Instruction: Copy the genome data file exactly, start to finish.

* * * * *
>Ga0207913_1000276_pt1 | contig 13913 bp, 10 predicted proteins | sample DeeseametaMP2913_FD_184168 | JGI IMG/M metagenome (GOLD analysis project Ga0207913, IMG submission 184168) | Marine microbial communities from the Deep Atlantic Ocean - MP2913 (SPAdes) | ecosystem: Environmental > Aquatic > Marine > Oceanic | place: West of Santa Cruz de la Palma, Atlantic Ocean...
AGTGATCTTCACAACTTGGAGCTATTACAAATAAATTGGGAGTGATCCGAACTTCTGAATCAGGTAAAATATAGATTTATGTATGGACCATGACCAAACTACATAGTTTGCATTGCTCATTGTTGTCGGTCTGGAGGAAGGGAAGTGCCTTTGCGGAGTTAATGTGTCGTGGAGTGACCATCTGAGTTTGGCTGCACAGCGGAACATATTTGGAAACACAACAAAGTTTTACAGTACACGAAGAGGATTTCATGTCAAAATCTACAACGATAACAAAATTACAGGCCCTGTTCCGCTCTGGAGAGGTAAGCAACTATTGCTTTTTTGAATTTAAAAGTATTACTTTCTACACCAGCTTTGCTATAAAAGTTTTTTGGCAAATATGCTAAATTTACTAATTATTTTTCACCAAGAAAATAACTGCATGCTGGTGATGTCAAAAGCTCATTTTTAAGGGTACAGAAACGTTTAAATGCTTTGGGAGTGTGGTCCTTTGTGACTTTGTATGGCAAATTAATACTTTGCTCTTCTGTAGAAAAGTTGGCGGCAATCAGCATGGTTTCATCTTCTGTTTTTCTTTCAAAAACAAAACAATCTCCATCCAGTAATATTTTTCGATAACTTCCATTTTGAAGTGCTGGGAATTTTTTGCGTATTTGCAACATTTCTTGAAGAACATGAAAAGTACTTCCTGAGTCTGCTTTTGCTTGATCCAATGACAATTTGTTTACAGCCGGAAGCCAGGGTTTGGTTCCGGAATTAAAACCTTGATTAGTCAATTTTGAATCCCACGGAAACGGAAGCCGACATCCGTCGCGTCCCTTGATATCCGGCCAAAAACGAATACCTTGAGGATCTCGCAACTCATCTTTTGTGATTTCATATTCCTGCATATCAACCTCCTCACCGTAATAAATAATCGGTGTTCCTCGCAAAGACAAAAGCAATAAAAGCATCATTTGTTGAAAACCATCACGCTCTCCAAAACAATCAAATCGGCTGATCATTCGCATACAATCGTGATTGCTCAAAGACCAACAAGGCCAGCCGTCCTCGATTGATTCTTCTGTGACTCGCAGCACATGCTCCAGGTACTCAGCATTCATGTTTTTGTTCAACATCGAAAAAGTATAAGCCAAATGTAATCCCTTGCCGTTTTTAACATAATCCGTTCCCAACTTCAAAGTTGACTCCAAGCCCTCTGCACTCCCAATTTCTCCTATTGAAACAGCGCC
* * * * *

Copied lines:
>Ga0207913_1000276_pt1 | contig 13913 bp, 10 predicted proteins | sample DeeseametaMP2913_FD_184168 | JGI IMG/M metagenome (GOLD analysis project Ga0207913, IMG submission 184168) | Marine microbial communities from the Deep Atlantic Ocean - MP2913 (SPAdes) | ecosystem: Environmental > Aquatic > Marine > Oceanic | place: West of Santa Cruz de la Palma, Atlantic Ocean...
AGTGATCTTCACAACTTGGAGCTATTACAAATAAATTGGGAGTGATCCGAACTTCTGAATCAGGTAAAATATAGATTTATGTATGGACCATGACCAAACTACATAGTTTGCATTGCTCATTGTTGTCGGTCTGGAGGAAGGGAAGTGCCTTTGCGGAGTTAATGTGTCGTGGAGTGACCATCTGAGTTTGGCTGCACAGCGGAACATATTTGGAAACACAACAAAGTTTTACAGTACACGAAGAGGATTTCATGTCAAAATCTACAACGATAACAAAATTACAGGCCCTGTTCCGCTCTGGAGAGGTAAGCAACTATTGCTTTTTTGAATTTAAAAGTATTACTTTCTACACCAGCTTTGCTATAAAAGTTTTTTGGCAAATATGCTAAATTTACTAATTATTTTTCACCAAGAAAATAACTGCATGCTGGTGATGTCAAAAGCTCATTTTTAAGGGTACAGAAACGTTTAAATGCTTTGGGAGTGTGGTCCTTTGTGACTTTGTATGGCAAATTAATACTTTGCTCTTCTGTAGAAAAGTTGGCGGCAATCAGCATGGTTTCATCTTCTGTTTTTCTTTCAAAAACAAAACAATCTCCATCCAGTAATATTTTTCGATAACTTCCATTTTGAAGTGCTGGGAATTTTTTGCGTATTTGCAACATTTCTTGAAGAACATGAAAAGTACTTCCTGAGTCTGCTTTTGCTTGATCCAATGACAATTTGTTTACAGCCGGAAGCCAGGGTTTGGTTCCGGAATTAAAACCTTGATTAGTCAATTTTGAATCCCACGGAAACGGAAGCCGACATCCGTCGCGTCCCTTGATATCCGGCCAAAAACGAATACCTTGAGGATCTCGCAACTCATCTTTTGTGATTTCATATTCCTGCATATCAACCTCCTCACCGTAATAAATAATCGGTGTTCCTCGCAAAGACAAAAGCAATAAAAGCATCATTTGTTGAAAACCATCACGCTCTCCAAAACAATCAAATCGGCTGATCATTCGCATACAATCGTGATTGCTCAAAGACCAACAAGGCCAGCCGTCCTCGATTGATTCTTCTGTGACTCGCAGCACATGCTCCAGGTACTCAGCATTCATGTTTTTGTTCAACATCGAAAAAGTATAAGCCAAATGTAATCCCTTGCCGTTTTTAACATAATCCGTTCCCAACTTCAAAGTTGACTCCAAGCCCTCTGCACTCCCAATTTCTCCTATTGAAACAGCGCC